Exclusion constraints ensure that if any two rows are compared on the specified columns or expressions using the specified operators, at least one of these operator comparisons will return false or null.
For example, the following PostgreSQL statement creates a new table called COMPANY7 and adds five columns. Here, we add an EXCLUDE constraint −
You need to create the extension CREATE EXTENSION btree_gist, once per database. This will install the btree_gist extension, which defines the exclusion constraints on plain scalar data types.
CREATE TABLE COMPANY7( ID INT PRIMARY KEY NOT NULL, NAME TEXT, AGE INT , ADDRESS CHAR(50), SALARY REAL, EXCLUDE USING gist (NAME WITH =, AGE WITH <>) );
Here, USING gist is the type of index to build and use for enforcement.
As we have enforced the age has to be same, let us see this by inserting records to the table −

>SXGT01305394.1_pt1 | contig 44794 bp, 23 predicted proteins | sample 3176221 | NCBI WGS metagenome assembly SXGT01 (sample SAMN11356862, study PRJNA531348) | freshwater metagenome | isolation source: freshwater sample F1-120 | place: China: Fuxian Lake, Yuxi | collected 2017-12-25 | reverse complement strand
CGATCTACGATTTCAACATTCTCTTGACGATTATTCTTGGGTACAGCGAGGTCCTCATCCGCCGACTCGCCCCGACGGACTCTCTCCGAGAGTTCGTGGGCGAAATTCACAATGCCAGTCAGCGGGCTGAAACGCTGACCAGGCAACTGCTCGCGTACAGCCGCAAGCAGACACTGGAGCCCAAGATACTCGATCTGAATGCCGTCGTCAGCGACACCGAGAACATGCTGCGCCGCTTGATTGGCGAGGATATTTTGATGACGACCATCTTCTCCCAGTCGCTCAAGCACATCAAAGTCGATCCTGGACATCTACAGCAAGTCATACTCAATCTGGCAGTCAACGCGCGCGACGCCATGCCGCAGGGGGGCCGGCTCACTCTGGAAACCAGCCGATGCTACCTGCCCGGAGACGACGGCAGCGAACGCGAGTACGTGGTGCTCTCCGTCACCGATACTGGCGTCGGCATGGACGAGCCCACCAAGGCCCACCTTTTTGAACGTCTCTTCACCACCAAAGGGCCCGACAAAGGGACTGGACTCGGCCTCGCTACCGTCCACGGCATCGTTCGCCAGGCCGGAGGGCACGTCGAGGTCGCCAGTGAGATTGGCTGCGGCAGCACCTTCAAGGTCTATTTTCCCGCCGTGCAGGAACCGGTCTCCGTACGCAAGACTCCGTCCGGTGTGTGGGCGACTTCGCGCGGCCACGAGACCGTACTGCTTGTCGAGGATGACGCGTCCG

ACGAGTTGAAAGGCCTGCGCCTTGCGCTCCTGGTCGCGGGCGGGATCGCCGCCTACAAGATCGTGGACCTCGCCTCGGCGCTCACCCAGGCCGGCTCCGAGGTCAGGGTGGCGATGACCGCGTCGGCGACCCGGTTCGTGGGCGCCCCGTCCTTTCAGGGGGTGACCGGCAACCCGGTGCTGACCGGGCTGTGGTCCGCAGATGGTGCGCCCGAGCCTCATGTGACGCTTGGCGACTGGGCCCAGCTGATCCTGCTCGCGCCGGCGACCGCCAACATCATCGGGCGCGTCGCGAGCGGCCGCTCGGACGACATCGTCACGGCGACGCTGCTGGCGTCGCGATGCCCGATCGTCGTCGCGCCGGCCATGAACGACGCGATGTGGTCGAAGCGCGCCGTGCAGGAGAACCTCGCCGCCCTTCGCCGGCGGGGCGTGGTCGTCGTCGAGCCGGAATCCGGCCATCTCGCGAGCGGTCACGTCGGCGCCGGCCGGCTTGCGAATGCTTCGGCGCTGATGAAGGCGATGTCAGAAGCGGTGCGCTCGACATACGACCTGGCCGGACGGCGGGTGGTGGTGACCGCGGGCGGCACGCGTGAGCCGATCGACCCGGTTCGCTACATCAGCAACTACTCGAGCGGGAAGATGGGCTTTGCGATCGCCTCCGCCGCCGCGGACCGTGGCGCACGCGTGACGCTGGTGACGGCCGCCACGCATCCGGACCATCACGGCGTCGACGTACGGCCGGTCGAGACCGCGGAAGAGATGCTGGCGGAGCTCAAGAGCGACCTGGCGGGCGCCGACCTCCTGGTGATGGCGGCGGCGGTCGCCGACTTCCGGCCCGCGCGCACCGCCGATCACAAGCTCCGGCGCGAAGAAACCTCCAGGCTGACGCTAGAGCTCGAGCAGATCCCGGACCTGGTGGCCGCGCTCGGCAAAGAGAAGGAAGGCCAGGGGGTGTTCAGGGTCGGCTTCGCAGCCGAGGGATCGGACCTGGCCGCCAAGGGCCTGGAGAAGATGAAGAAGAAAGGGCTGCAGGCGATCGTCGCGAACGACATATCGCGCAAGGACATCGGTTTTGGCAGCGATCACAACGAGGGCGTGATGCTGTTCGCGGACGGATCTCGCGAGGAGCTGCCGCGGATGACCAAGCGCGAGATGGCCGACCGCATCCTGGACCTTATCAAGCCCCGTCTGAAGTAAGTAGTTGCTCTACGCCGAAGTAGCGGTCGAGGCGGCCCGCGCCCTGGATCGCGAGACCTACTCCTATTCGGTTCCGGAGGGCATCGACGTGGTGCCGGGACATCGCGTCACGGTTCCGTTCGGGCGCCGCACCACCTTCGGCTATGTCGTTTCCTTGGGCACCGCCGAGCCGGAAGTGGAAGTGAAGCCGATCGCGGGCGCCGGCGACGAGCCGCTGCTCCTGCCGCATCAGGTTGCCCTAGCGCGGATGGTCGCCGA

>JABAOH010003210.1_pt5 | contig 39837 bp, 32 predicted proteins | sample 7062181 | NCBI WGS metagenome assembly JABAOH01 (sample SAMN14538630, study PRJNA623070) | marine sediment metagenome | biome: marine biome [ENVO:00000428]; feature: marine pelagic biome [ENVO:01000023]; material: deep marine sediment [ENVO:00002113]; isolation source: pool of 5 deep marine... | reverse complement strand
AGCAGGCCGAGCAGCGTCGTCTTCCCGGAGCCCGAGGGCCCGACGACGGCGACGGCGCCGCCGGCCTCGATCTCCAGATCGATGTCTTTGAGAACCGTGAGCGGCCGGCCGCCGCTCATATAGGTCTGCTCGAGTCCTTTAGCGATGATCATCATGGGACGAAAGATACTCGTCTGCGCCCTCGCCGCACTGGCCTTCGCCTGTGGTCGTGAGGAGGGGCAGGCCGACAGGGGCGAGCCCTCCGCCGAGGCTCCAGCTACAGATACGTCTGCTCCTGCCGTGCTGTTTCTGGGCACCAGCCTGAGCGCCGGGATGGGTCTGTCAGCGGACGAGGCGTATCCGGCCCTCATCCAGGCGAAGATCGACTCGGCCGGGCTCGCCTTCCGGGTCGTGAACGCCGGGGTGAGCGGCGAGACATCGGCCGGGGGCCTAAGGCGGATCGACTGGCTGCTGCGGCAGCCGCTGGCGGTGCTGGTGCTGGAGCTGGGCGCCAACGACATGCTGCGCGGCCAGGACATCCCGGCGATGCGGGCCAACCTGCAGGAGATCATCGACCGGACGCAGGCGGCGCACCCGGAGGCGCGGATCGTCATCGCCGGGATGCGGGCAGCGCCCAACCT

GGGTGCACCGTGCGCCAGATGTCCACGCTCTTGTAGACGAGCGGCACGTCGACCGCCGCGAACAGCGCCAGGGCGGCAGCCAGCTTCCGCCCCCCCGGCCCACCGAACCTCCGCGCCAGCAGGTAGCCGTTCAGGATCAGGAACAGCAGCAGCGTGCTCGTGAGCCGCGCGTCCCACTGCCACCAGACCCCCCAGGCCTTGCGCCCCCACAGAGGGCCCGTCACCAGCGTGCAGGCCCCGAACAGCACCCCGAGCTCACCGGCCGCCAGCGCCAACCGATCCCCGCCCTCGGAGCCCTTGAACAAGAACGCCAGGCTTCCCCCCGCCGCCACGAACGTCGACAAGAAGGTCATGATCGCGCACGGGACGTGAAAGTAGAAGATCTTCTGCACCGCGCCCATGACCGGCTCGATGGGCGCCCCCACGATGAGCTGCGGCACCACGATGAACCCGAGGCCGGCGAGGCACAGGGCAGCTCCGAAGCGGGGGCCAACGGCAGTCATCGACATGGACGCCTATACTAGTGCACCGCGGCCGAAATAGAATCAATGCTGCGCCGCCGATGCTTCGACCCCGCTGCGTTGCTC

INSERT INTO COMPANY7 VALUES(1, 'Paul', 32, 'California', 20000.00 ); INSERT INTO COMPANY7 VALUES(2, 'Paul', 32, 'Texas', 20000.00 ); INSERT INTO COMPANY7 VALUES(3, 'Paul', 42, 'California', 20000.00 );
For the first two INSERT statements, the records are added to the COMPANY7 table. For the third INSERT statement, the following error is displayed −
ERROR: conflicting key value violates exclusion constraint "company7_name_age_excl" DETAIL: Key (name, age)=(Paul, 42) conflicts with existing key (name, age)=(Paul, 32)
If you make another table company8 with gist exclude name with =,age with =, this time same inserts with name, age rejected.